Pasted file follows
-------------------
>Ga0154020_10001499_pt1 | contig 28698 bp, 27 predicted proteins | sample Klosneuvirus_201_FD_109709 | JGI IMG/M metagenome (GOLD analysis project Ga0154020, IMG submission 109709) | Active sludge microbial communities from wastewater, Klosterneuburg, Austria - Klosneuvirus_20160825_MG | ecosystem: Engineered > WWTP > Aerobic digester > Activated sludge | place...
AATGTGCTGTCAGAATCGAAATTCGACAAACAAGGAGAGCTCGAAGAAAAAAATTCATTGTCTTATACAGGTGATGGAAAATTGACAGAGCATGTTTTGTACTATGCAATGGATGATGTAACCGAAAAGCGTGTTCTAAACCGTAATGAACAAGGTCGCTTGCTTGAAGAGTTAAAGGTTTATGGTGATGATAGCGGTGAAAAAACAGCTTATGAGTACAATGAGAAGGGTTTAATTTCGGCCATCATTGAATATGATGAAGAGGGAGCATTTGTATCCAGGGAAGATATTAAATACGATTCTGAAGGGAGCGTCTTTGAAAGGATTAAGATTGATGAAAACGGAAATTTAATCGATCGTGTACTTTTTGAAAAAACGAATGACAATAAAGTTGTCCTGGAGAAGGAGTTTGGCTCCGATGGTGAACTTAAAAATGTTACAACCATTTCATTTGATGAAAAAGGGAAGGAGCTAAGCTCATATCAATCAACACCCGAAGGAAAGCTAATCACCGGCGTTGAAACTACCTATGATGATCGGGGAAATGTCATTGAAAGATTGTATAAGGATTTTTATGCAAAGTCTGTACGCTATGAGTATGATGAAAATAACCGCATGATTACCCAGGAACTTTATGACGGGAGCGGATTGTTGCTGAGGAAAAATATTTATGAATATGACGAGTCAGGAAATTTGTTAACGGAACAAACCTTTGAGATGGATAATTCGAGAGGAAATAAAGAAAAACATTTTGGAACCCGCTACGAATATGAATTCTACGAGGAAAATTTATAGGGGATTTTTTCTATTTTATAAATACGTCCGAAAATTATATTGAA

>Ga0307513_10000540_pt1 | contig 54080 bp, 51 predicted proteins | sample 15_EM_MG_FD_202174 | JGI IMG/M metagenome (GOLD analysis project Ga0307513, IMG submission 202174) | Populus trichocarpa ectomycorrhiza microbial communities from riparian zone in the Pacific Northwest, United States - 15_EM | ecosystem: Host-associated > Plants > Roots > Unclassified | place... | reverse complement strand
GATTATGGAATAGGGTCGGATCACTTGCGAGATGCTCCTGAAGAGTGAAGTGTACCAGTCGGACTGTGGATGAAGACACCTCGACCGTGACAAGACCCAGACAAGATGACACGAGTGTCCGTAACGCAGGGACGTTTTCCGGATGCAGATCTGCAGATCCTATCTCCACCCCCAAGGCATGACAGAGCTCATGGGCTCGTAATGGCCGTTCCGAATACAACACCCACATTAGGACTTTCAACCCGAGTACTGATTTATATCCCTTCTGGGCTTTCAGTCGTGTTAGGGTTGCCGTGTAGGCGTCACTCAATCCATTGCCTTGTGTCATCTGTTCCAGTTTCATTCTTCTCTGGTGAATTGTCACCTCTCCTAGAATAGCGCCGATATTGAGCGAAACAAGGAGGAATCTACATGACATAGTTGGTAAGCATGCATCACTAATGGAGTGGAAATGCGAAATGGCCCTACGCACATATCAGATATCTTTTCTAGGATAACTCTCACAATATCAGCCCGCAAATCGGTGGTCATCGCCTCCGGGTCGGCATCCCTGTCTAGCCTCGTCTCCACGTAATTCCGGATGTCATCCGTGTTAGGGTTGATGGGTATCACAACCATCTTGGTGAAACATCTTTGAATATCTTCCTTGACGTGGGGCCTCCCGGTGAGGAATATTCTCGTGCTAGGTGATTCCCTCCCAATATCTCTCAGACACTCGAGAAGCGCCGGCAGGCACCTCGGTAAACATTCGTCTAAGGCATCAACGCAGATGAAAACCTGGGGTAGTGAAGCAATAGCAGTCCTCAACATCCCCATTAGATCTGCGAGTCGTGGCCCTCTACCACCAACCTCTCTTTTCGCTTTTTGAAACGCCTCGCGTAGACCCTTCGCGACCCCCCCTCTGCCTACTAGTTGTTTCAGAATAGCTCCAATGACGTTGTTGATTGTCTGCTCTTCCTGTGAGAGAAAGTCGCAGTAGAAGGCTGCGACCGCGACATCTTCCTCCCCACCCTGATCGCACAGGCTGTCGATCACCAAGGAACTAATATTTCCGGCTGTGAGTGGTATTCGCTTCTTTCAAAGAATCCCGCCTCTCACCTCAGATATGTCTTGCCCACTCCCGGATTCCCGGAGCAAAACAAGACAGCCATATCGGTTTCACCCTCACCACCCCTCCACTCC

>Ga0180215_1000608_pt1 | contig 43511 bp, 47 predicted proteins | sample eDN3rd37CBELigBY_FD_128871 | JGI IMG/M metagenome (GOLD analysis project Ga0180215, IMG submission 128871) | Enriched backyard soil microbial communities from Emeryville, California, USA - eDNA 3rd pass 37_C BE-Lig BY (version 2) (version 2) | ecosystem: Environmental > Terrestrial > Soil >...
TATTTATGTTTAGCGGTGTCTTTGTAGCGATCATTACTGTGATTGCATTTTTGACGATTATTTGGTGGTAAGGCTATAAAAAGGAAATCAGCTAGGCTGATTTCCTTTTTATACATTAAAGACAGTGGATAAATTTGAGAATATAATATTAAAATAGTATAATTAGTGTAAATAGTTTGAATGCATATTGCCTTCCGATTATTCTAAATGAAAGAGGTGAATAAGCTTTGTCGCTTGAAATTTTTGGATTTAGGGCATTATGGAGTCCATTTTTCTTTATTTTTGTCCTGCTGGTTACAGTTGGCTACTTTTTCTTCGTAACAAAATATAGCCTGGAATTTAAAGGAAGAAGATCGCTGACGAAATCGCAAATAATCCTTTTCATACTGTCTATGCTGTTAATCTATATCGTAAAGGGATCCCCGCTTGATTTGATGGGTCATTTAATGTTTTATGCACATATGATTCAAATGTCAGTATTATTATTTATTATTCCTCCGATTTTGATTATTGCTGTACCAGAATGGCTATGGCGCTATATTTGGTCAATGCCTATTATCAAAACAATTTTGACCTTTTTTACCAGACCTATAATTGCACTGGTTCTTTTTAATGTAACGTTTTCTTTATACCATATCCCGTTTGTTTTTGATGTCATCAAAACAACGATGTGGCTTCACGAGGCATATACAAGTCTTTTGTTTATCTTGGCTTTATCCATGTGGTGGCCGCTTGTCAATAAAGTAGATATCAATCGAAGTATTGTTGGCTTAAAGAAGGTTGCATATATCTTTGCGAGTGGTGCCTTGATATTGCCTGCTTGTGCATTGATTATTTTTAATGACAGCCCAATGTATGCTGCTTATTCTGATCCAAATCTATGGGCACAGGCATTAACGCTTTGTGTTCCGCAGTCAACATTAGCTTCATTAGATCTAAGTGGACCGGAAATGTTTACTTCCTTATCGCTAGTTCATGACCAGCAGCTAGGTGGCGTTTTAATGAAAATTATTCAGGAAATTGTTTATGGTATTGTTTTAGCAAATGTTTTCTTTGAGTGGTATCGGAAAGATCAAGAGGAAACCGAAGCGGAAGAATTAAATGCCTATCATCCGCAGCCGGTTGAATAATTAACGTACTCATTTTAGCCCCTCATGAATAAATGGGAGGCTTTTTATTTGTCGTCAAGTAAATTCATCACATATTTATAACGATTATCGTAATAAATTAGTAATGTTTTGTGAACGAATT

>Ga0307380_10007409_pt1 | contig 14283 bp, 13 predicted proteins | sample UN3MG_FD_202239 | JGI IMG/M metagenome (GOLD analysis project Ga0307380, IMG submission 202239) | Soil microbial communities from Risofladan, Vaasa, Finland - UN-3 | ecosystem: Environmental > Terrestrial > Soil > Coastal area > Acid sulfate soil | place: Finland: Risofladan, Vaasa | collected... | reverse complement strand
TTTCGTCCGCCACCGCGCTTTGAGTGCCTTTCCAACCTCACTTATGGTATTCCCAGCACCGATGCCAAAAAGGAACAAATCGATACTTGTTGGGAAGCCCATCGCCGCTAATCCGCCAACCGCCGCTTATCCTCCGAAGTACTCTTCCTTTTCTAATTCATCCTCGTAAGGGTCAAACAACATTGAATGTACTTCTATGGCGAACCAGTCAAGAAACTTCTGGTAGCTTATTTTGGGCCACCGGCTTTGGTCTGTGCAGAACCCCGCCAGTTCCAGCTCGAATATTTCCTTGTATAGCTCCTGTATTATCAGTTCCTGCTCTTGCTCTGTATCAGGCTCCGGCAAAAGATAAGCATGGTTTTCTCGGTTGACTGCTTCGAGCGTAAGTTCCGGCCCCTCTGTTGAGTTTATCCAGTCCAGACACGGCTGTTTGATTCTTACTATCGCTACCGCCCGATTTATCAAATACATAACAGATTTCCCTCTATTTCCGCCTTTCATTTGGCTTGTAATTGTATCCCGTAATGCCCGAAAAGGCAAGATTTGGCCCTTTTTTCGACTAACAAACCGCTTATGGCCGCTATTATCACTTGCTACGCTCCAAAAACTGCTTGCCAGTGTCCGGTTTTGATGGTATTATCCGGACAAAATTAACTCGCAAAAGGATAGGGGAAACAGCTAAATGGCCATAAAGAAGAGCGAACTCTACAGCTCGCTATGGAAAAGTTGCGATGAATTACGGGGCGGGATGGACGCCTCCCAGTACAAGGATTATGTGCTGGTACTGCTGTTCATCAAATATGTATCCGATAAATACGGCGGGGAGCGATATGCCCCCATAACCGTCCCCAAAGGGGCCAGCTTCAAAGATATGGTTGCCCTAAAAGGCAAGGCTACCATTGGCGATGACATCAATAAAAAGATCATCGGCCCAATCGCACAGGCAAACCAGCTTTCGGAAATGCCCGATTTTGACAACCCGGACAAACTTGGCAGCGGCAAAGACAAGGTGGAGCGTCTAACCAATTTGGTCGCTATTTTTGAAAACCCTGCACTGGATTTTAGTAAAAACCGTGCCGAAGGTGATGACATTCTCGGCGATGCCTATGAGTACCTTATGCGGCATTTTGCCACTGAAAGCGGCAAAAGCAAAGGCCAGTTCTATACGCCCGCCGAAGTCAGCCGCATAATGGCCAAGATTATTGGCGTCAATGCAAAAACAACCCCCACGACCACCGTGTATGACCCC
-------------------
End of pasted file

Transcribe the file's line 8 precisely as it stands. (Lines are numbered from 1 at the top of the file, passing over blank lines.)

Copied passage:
TTTCGTCCGCCACCGCGCTTTGAGTGCCTTTCCAACCTCACTTATGGTATTCCCAGCACCGATGCCAAAAAGGAACAAATCGATACTTGTTGGGAAGCCCATCGCCGCTAATCCGCCAACCGCCGCTTATCCTCCGAAGTACTCTTCCTTTTCTAATTCATCCTCGTAAGGGTCAAACAACATTGAATGTACTTCTATGGCGAACCAGTCAAGAAACTTCTGGTAGCTTATTTTGGGCCACCGGCTTTGGTCTGTGCAGAACCCCGCCAGTTCCAGCTCGAATATTTCCTTGTATAGCTCCTGTATTATCAGTTCCTGCTCTTGCTCTGTATCAGGCTCCGGCAAAAGATAAGCATGGTTTTCTCGGTTGACTGCTTCGAGCGTAAGTTCCGGCCCCTCTGTTGAGTTTATCCAGTCCAGACACGGCTGTTTGATTCTTACTATCGCTACCGCCCGATTTATCAAATACATAACAGATTTCCCTCTATTTCCGCCTTTCATTTGGCTTGTAATTGTATCCCGTAATGCCCGAAAAGGCAAGATTTGGCCCTTTTTTCGACTAACAAACCGCTTATGGCCGCTATTATCACTTGCTACGCTCCAAAAACTGCTTGCCAGTGTCCGGTTTTGATGGTATTATCCGGACAAAATTAACTCGCAAAAGGATAGGGGAAACAGCTAAATGGCCATAAAGAAGAGCGAACTCTACAGCTCGCTATGGAAAAGTTGCGATGAATTACGGGGCGGGATGGACGCCTCCCAGTACAAGGATTATGTGCTGGTACTGCTGTTCATCAAATATGTATCCGATAAATACGGCGGGGAGCGATATGCCCCCATAACCGTCCCCAAAGGGGCCAGCTTCAAAGATATGGTTGCCCTAAAAGGCAAGGCTACCATTGGCGATGACATCAATAAAAAGATCATCGGCCCAATCGCACAGGCAAACCAGCTTTCGGAAATGCCCGATTTTGACAACCCGGACAAACTTGGCAGCGGCAAAGACAAGGTGGAGCGTCTAACCAATTTGGTCGCTATTTTTGAAAACCCTGCACTGGATTTTAGTAAAAACCGTGCCGAAGGTGATGACATTCTCGGCGATGCCTATGAGTACCTTATGCGGCATTTTGCCACTGAAAGCGGCAAAAGCAAAGGCCAGTTCTATACGCCCGCCGAAGTCAGCCGCATAATGGCCAAGATTATTGGCGTCAATGCAAAAACAACCCCCACGACCACCGTGTATGACCCC